The ability of human embryonic stem cells to self-renew and differentiate into all cell types of the body suggests that they hold great promise for both medical applications and as a research tool for addressing fundamental questions in development and disease. Here, we provide a concise, step-by-step protocol for the derivation of human embryonic stem cells from embryos by immunosurgical isolation of the inner cell mass.
Cite this ArticleCopy Citation | Download Citations | Reprints and Permissions
Chen, A. E., Melton, D. A. Derivation of Human Embryonic Stem Cells by Immunosurgery. J. Vis. Exp. (10), e574, doi:10.3791/574 (2007).
Translate text to:
AbstractThe ability of human embryonic stem cells to self-renew and differentiate into all cell types of the body suggests that they hold great promise for both medical applications and as a research tool for addressing fundamental questions in development and disease. Here, we provide a concise, step-by-step protocol for the derivation of human embryonic stem cells from embryos by immunosurgical isolation of the inner cell mass.
Frozen human embryos used for human embryonic stem (hES) cell derivation were donated for research following proper informed consent under research protocols that were reviewed and approved by both the committee on the use of human subjects and the embryonic stem cell research oversight committee at Harvard University.
Written protocol below is based on published parameters reported by Cowan et al. 2004, with slight modifications.
Thaw human embryos using Quinn's Advantage Thaw Kit and culture in drops of Global medium supplemented with 15% Plasmanate until development to the expanded blastocyst stage.
Immunosurgery-based isolation of the inner cell mass
- Prepare plates for removal of the zona pellucida and immunosurgery (see below) by setting up drops of each solution in 10cm plates. Overlay with mineral oil to prevent evaporation. Prepare a single row per embryo intended for derivation.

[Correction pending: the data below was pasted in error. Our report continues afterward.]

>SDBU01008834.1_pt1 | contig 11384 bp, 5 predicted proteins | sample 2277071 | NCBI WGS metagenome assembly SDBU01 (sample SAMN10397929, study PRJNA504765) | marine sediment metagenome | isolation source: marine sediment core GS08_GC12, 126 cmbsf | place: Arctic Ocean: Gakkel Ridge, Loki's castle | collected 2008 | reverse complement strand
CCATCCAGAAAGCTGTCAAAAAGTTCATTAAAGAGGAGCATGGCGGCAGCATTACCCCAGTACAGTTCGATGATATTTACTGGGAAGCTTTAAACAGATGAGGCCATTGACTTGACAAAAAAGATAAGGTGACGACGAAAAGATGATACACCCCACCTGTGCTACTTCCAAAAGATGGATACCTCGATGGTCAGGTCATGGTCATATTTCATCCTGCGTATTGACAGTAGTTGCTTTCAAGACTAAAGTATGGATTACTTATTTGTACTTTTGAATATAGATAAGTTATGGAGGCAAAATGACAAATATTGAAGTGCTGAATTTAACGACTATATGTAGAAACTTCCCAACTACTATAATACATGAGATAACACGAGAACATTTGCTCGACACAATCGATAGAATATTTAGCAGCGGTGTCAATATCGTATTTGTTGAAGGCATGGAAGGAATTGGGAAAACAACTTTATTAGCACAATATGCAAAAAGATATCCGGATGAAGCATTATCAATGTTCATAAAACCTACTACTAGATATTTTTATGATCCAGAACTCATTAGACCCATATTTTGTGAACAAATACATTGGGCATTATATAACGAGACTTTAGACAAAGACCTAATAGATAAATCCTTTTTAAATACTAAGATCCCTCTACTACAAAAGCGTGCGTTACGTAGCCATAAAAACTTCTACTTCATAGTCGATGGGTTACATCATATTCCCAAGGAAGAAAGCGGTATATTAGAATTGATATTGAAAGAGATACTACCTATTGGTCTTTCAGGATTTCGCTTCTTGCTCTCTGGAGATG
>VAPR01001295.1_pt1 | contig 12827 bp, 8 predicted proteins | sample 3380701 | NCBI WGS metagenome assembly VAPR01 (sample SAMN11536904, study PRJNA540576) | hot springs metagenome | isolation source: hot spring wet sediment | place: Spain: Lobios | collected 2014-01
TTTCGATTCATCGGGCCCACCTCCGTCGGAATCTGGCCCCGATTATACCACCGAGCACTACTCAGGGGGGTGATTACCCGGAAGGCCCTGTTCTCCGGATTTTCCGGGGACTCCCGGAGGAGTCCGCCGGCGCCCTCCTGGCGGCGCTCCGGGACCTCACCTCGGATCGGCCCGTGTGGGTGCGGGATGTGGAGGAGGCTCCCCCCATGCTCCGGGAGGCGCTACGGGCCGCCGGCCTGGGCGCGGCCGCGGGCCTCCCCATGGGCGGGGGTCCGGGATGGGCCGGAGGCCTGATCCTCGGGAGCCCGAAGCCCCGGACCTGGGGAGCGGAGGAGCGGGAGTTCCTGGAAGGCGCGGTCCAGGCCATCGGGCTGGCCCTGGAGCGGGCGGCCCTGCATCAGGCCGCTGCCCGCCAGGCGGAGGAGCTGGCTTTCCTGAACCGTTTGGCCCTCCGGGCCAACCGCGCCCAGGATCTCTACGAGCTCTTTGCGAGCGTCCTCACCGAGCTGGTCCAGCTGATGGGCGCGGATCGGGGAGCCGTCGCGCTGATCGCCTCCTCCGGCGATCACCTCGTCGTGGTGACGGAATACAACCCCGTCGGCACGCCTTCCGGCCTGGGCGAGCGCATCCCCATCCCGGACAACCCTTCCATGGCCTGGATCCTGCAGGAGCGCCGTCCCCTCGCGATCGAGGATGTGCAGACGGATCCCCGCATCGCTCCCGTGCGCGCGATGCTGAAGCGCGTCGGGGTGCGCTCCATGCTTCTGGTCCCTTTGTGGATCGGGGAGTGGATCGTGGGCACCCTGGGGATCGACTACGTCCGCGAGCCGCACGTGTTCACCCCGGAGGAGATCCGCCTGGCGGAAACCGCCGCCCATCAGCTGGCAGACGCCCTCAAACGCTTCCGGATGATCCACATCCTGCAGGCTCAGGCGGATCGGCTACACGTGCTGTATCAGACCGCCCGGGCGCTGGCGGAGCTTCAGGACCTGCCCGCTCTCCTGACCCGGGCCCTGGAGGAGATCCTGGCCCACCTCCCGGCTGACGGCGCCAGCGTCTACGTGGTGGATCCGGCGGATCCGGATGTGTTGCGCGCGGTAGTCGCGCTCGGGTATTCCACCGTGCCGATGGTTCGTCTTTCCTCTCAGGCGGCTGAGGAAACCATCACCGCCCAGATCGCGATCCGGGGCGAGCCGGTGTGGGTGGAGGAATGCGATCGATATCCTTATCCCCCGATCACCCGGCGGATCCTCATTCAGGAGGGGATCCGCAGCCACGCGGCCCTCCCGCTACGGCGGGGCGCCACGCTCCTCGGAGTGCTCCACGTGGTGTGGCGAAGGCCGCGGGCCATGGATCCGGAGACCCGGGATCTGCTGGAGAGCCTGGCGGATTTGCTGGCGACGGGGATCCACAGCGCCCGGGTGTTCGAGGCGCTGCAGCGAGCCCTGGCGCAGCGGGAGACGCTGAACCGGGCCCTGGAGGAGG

- EmbryoMax Acidic Tyrodes, use as is.
- hES cell derivation media: 75% KO-DMEM, 10% KO-Serum Replacement, 10% Plasmanate, 2.5% ES cell-tested fetal bovine serum (FBS), 2mM Glutamax-I, 1% non-essential amino acids, 50 units/ml penicillin, 50µg/ml streptomycin, 0.055mM b-mercaptoethanol, 5ng/ml bFGF.
- Rabbit anti-human red blood cell primary antibody, reconstituted according to manufacturer's suggestion, diluted at 1:10 with hES cell derivation media.
- Guinea-pig complement serum, reconstituted according to manufacturer's suggestion, diluted at 1:10 with hES cell derivation media.
- Equilibrate all plates to 37°C in tissue culture incubator before use.
- Pull 50µl-100µl capillary pipettes (VWR) for use in transferring embryos. Cut ends with diamond pen and use with mouth pipette tubing equipped with a 0.2µm filter.
- In this procedure, cells of the trophectoderm are destroyed by brief exposure to antibodies directed against human cells in tandem with complement activity. Therefore, protocol works best with high-quality embryos with an intact trophectoderm, as only the structural integrity of the blastocyst prevents the ICM from also being susceptible to the immunological reaction.
- All procedures performed using a dissection scope equipped with heated stage.
- Rinse mouth pipette to be used for embryo transfer with FBS to prevent embryos from sticking.
- Transfer blastocyst from culture dish to hES holding drop of AT dish.
- Begin procedure by transferring blastocyst from hES drop through series of AT drops. In third drop, watch for dissolution of zona pellucida (usually 5-30 seconds). Be careful not to over-treat or embryo integrity may be compromised.
- Transfer blastocyst through series of hES cell derivation media drops to rinse off AT. Preloading pipette with media is recommended to immediately neutralize AT reaction. Blastocysts can be held here until all have been AT-processed.
- Transfer blastocyst through series of primary antibody drops, leaving in third drop for 30 minutes of incubation at 37°C in a tissue culture incubator.
- Transfer blastocyst through series of hES cell derivation media drops to rinse off primary.